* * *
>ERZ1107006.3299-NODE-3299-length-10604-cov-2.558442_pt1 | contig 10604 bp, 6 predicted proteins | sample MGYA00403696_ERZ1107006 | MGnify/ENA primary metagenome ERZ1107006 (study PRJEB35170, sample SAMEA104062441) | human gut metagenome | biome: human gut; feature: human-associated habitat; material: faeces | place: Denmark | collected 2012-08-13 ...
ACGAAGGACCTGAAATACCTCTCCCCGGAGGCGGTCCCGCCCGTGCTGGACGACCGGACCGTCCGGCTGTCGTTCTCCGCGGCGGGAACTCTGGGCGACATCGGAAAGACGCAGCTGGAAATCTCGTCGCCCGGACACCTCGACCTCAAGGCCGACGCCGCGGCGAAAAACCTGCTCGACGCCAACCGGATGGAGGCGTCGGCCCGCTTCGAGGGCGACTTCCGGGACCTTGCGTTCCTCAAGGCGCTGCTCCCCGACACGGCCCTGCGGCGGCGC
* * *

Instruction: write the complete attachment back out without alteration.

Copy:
>ERZ1107006.3299-NODE-3299-length-10604-cov-2.558442_pt1 | contig 10604 bp, 6 predicted proteins | sample MGYA00403696_ERZ1107006 | MGnify/ENA primary metagenome ERZ1107006 (study PRJEB35170, sample SAMEA104062441) | human gut metagenome | biome: human gut; feature: human-associated habitat; material: faeces | place: Denmark | collected 2012-08-13 ...
ACGAAGGACCTGAAATACCTCTCCCCGGAGGCGGTCCCGCCCGTGCTGGACGACCGGACCGTCCGGCTGTCGTTCTCCGCGGCGGGAACTCTGGGCGACATCGGAAAGACGCAGCTGGAAATCTCGTCGCCCGGACACCTCGACCTCAAGGCCGACGCCGCGGCGAAAAACCTGCTCGACGCCAACCGGATGGAGGCGTCGGCCCGCTTCGAGGGCGACTTCCGGGACCTTGCGTTCCTCAAGGCGCTGCTCCCCGACACGGCCCTGCGGCGGCGC